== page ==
The Department for Communities and Local Government (DCLG) has announced a new consultation on changes to regulations regarding the provision of sites for the traveller community and related guidance, with a deadline for responses of 23 November.
Proposed new measures to tackle travellers who flout planning rules and abuse the system will crack down on unauthorised sites, Housing Minister Brandon Lewis said today (14 September 2014). They will ensure fairness for all in the planning system and provide greater protection for our countryside and the green belt.
Between 2000 and 2009 there was a 4-fold increase in the numbers of unauthorised caravans – which, the minister argued, created tensions between travellers and the settled population.
Measures proposed today will ensure those who cause misery to their neighbours by setting up unauthorised sites do not benefit from the very planning rules they choose to ignore.
Brandon Lewis said: ‘We will not sit back and allow people who bypass the law to then benefit from the protection it can offer. We have already strengthened the powers that councils have to enforce planning rules and take action against breaches which fuel community tensions. This will not only tackle the abuse of the system but prevent long drawn-out cases like Dale Farm.’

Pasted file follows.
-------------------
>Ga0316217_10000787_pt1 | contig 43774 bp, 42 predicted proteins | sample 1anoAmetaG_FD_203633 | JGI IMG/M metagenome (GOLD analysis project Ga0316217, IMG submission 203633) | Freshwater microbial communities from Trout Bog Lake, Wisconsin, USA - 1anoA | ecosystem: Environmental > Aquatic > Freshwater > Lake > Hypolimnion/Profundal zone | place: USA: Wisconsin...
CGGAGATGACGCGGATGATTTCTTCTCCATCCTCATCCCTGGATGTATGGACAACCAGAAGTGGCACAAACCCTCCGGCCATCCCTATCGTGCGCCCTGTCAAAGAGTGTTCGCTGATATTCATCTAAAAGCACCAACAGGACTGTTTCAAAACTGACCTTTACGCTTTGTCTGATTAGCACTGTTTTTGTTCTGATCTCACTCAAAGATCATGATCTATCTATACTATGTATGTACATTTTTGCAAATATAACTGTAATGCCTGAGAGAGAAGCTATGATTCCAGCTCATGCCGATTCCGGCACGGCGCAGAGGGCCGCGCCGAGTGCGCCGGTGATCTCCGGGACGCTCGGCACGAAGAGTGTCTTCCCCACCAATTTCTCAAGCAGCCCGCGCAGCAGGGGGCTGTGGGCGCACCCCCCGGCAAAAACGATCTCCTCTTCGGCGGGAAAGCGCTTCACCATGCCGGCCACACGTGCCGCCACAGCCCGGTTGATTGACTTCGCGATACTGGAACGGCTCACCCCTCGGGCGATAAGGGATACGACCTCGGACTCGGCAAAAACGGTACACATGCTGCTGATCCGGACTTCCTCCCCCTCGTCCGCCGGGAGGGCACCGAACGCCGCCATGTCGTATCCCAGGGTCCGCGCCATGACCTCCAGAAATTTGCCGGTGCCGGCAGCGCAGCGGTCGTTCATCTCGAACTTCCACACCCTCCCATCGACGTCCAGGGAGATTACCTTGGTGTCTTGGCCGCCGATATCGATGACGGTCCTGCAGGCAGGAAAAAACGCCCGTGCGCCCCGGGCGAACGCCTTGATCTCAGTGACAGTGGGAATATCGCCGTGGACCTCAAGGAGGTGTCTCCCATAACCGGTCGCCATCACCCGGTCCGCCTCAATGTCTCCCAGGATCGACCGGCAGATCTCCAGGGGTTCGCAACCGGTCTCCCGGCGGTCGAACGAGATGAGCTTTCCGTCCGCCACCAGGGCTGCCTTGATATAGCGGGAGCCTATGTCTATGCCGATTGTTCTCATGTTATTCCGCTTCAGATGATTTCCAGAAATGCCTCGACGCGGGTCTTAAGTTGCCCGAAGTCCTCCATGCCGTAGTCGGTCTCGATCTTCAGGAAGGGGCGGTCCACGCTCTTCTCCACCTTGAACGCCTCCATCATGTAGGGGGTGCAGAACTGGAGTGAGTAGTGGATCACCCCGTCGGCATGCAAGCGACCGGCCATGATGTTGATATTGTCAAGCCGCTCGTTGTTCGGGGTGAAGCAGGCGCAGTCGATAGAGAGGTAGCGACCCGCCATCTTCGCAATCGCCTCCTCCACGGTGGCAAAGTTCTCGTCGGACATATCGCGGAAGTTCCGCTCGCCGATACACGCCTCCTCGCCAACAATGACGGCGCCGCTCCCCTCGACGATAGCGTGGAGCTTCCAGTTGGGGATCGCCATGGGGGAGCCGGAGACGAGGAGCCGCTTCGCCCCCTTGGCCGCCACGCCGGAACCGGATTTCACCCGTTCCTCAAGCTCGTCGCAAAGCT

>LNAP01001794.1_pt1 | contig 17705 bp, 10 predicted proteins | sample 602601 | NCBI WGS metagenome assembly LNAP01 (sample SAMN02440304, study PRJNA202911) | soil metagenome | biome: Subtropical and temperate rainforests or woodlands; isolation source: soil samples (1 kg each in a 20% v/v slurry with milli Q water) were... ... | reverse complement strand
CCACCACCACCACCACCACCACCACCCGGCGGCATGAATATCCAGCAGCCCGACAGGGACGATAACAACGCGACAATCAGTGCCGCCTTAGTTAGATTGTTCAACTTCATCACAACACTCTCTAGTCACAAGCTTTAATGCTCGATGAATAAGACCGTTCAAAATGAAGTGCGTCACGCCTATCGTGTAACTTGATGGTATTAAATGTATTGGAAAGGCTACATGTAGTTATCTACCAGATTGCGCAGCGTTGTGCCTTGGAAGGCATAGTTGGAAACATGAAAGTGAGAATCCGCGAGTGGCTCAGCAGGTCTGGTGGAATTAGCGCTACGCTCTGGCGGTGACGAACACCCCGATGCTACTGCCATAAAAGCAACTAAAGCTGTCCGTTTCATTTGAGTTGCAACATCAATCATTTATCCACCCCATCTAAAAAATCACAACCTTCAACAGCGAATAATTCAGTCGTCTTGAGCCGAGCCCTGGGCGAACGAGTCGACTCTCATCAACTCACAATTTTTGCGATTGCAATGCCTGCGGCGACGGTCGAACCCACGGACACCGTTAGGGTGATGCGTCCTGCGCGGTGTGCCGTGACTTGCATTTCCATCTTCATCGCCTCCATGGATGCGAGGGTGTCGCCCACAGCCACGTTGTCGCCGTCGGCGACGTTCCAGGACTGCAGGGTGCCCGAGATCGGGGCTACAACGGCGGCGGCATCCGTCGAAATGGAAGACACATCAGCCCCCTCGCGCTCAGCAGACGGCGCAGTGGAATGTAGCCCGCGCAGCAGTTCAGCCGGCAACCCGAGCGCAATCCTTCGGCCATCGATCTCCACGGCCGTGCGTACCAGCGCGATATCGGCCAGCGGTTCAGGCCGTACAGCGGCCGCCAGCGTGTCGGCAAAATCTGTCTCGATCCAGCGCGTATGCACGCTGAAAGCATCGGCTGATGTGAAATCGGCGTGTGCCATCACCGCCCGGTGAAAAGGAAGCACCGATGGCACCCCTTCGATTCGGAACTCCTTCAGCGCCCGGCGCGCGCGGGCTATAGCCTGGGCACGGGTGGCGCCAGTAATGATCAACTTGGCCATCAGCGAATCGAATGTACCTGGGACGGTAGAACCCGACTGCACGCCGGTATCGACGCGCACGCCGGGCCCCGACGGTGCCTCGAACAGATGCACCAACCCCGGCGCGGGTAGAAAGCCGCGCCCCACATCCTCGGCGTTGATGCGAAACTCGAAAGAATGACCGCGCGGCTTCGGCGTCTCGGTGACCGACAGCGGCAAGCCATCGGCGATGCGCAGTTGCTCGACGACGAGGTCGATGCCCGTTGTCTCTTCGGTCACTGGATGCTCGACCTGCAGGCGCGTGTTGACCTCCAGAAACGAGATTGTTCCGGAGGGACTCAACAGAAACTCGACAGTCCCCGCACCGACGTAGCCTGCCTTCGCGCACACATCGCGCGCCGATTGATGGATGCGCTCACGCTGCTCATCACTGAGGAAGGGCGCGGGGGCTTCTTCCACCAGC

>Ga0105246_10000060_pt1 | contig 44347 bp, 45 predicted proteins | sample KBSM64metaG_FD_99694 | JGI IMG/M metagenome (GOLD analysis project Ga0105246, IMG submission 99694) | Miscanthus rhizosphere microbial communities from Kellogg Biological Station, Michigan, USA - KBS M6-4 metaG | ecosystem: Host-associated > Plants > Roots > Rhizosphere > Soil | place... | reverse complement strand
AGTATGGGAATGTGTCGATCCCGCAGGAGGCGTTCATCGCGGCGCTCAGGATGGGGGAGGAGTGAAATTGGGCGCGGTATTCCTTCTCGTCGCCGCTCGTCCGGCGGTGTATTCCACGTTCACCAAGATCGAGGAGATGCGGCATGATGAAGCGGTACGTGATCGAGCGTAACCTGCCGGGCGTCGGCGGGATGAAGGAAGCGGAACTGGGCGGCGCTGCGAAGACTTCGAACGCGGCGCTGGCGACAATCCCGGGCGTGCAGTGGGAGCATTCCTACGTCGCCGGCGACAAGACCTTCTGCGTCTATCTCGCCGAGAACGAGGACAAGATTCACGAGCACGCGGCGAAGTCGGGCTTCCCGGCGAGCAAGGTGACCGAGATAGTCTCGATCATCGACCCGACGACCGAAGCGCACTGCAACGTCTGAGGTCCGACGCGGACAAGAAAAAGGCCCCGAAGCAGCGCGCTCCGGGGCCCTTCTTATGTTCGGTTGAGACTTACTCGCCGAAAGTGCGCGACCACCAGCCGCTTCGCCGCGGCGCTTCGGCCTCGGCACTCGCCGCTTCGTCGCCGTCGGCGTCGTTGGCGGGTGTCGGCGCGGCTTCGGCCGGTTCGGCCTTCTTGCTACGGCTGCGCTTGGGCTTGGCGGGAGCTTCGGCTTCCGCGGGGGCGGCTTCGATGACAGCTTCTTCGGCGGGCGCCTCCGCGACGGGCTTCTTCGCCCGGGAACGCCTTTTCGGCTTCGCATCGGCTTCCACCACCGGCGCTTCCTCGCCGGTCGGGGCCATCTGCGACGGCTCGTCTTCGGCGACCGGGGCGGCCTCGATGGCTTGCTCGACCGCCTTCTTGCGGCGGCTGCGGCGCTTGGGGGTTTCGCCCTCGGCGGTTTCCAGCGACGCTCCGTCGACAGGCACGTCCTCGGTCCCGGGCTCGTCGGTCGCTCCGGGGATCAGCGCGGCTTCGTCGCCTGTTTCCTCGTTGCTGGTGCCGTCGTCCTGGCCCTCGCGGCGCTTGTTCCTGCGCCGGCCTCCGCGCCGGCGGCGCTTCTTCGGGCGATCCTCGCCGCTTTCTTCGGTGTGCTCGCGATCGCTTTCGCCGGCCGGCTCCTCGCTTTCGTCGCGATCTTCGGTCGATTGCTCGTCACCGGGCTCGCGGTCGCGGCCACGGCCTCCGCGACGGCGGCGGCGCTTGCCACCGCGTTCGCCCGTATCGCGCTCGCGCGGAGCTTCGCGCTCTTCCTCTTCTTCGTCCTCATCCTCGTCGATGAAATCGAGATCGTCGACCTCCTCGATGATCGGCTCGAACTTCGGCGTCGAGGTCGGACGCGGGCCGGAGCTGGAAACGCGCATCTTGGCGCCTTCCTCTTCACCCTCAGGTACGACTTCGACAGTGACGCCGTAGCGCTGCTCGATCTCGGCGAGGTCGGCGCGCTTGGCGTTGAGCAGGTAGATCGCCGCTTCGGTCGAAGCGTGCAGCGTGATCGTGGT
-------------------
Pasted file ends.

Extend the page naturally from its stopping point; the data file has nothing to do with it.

Today’s proposed measures go even further, and would end the perverse incentive for councils not to act when travellers ignore planning rules and set up unauthorised sites.
Where travellers set up large-scale unauthorised sites, they can cause misery for neighbours as well as significant costs to the council.
Local authorities are then faced with the difficult choice of taking early enforcement action – meaning they are required to meet the needs of travellers being moved on – or simply leave them to continue living on sites without planning permission.
Under today’s proposals, there would be no assumption that councils facing this problem in their area would have to plan to meet that need, which has only arisen because of large-scale unauthorised sites.
Instead, councils in this situation would simply be required to plan to provide sites for the numbers of travellers they could reasonably expect.
On top of this, it proposes that the definition of travellers in planning law will be changed so that local authorities would only be asked to plan ahead to meet the needs of those who lead a genuine travelling lifestyle.
This would mean any application for a permanent site by someone who has stopped physically travelling would be considered in the same way as an application from the settled population – rather than be considered under policies relating to travellers.
The majority of travellers are law-abiding citizens who abide by planning rules: today’s proposed measures would ensure travellers who play by the rules are put on an equal footing, giving them the same chance of having a safe place to live and bring up their children as anyone else.
Ministers also want to strengthen the level of protection given to sensitive areas and the green belt against inappropriate traveller site development.
Proposals published today would include reducing the circumstances in which temporary permission may be granted, ensuring green belt policy applies to traveller sites in the same way it does for most bricks-and-mortar housing, and that councils should very strictly limit new traveller sites in open countryside.
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